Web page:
Introducing: New French Act, C.A.R.

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Edgy French musician Chloé Raunet is pursuing a new solo project. Since 2006, the supercharged artist has been an accomplished musician as a guest vocalist, writer and arranger, contributing to over 20 recordings. Most famously, she recorded and performed with the London-based electronic duo, Battant.  But in September 2011, Battant’s multi-instrumentalist wunderkind and Raunet’s partner, Joel Dever, died suddenly. He was just 25 years old.

If one can draw assumptions from the artist’s work since then, she’s been keeping busy, thriving as a self-publishing DJ. This spring, she shrugged off all of her old names and epithets, revealing her new project, C.A.R. The first release under this new moniker is Laika, an electronic/pop solo EP that Raunet released on June 24 through her own label in Paris, Kill The DJ.

Title track “Laika” is inspired by the history of the Soviet space dog. Laika was one of the first animals launched into space. The poor dog died within a few hours of her space flight in 1957. There was never any expectation of her survival.

“Laika won’t grow old,” Raunet sings against minimal guitar and drum tracks. As the song builds, Raunet’s softly annunciated vocals are crystalline as they flirt around dreamy pinnacles of synth. These flare up like jagged spires. The voice plays tantalizing “tag” with itself before a hand clapped truce. The incandescent quality on this track is a mixture of silhouetted reflections and moonbeam sensuality. And regret never seems too be far away.

The release’s second track, “Hijk,” is musically lighter with mysterious, bent twangy tones that remind listeners of old John Barry themes. The flock of spoken words spill out amid some pallid china-cup chippings. Now and then a fizz of sound shoots up and wobbles. The narration itself sounds like a telephone call that’s been routinely overheard. It’s clear that there’s more importance placed on the lyrics of this song; C.A.R.’s in no rush to deliver its seriousness.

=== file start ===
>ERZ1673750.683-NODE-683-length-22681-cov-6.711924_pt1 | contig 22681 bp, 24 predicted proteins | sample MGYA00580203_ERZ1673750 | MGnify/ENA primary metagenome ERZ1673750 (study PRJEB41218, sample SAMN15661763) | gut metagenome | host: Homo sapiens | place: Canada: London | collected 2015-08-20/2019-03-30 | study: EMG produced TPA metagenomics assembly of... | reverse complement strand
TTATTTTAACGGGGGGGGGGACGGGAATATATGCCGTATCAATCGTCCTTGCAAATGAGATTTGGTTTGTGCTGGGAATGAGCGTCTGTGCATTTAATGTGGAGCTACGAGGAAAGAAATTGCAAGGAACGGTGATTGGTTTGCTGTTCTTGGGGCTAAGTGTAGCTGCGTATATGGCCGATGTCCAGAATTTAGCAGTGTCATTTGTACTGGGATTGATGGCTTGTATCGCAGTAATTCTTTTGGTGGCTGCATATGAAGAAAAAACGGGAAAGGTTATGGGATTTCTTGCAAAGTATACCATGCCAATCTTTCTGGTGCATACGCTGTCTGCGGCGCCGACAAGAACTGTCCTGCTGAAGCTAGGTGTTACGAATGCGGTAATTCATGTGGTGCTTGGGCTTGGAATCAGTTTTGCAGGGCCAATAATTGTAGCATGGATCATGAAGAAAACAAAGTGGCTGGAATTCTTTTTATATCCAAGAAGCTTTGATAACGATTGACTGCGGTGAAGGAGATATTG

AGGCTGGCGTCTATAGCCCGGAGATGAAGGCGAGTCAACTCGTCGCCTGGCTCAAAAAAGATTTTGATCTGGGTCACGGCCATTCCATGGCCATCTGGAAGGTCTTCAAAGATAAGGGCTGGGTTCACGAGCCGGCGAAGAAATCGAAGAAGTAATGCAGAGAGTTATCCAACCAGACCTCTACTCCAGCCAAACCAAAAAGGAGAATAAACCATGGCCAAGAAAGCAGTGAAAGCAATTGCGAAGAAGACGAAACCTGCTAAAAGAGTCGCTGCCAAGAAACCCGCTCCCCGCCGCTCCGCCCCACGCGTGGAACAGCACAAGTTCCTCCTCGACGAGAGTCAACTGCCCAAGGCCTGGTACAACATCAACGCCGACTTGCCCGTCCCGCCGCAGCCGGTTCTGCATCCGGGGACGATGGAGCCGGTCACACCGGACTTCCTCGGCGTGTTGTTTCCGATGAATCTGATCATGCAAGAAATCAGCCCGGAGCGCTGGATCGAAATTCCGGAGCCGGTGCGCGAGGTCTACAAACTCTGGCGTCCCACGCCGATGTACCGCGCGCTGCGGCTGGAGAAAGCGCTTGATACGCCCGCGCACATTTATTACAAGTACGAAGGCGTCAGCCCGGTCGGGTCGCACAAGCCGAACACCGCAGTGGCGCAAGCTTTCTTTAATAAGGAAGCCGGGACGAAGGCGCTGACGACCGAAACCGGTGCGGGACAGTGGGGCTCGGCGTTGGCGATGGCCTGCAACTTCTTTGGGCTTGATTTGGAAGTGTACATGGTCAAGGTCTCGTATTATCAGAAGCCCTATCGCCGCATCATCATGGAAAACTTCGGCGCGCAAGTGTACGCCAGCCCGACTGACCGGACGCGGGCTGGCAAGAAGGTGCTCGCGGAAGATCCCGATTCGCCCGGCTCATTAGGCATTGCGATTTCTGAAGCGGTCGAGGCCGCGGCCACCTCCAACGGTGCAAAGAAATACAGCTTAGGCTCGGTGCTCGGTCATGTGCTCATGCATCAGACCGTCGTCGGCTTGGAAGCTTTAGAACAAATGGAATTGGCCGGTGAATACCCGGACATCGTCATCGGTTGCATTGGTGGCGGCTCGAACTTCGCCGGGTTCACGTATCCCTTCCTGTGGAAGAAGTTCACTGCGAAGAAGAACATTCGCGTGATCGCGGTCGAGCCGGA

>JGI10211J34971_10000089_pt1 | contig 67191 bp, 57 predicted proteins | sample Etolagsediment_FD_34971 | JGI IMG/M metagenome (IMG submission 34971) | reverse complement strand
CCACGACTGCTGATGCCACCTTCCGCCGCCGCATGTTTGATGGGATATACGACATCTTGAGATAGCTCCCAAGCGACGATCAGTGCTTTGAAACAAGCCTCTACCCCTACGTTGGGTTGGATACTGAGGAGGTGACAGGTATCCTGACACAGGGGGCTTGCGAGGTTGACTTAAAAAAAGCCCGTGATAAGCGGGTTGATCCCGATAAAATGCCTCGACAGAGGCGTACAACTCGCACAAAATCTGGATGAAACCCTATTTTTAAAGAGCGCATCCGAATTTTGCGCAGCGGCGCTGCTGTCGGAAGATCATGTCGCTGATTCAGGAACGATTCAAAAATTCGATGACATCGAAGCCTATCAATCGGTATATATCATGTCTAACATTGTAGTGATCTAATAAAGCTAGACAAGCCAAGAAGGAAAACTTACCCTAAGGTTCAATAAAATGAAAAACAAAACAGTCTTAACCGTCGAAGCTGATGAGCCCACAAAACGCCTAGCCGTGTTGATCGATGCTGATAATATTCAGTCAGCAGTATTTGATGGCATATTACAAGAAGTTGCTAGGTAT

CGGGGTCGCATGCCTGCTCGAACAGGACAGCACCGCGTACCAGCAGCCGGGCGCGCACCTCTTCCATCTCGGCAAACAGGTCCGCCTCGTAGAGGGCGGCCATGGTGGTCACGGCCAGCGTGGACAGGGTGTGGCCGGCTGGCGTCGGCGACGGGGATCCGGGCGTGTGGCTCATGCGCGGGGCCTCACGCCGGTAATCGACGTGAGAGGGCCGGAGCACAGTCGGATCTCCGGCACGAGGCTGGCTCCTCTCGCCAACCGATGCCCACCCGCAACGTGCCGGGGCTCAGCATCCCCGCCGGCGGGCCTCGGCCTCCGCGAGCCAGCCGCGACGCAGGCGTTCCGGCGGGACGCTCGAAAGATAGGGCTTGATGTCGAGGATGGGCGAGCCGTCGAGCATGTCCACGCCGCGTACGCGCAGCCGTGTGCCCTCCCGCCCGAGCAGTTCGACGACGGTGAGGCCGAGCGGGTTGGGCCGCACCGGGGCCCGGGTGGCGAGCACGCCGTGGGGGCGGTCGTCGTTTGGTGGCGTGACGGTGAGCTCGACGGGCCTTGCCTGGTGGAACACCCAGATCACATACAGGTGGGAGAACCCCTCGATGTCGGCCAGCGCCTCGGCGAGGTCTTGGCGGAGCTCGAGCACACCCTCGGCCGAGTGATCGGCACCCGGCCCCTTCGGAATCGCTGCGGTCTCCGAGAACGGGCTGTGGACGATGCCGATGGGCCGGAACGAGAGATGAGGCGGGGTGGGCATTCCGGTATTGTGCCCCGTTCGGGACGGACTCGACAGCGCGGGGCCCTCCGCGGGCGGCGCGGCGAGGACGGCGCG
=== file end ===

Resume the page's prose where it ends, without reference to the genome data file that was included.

The final track is tightly choreographed at its start, with a much poppier air. “A Ticket” has a cheer-leading rhythm and enough bubble-gum plastic bonding within it before it builds and brews into a much more complicated storm of sound. C.A.R. sings the word “happy” again and again in numerous lines, contradicting the movement of the song; the difference between the beginning and the end of the track is night and day. C.A.R. combines dark samples toward the end to create wiggy turbulence and a vortex of sticky leaves. The initial pace of the track soldiers on until the end.

Laika is filled with dark waves, conflicting pearly opalescence, and radial bursts of star-shine. The clever mixes contrast timid moments with flashes of audacity. It’s a brave piece of art and a thrilling beginning for C.A.R., who will hopefully make her way around Europe and overseas in the future. She most recently opened a show in France for Cat Power, so this could just be the start of big things for her.

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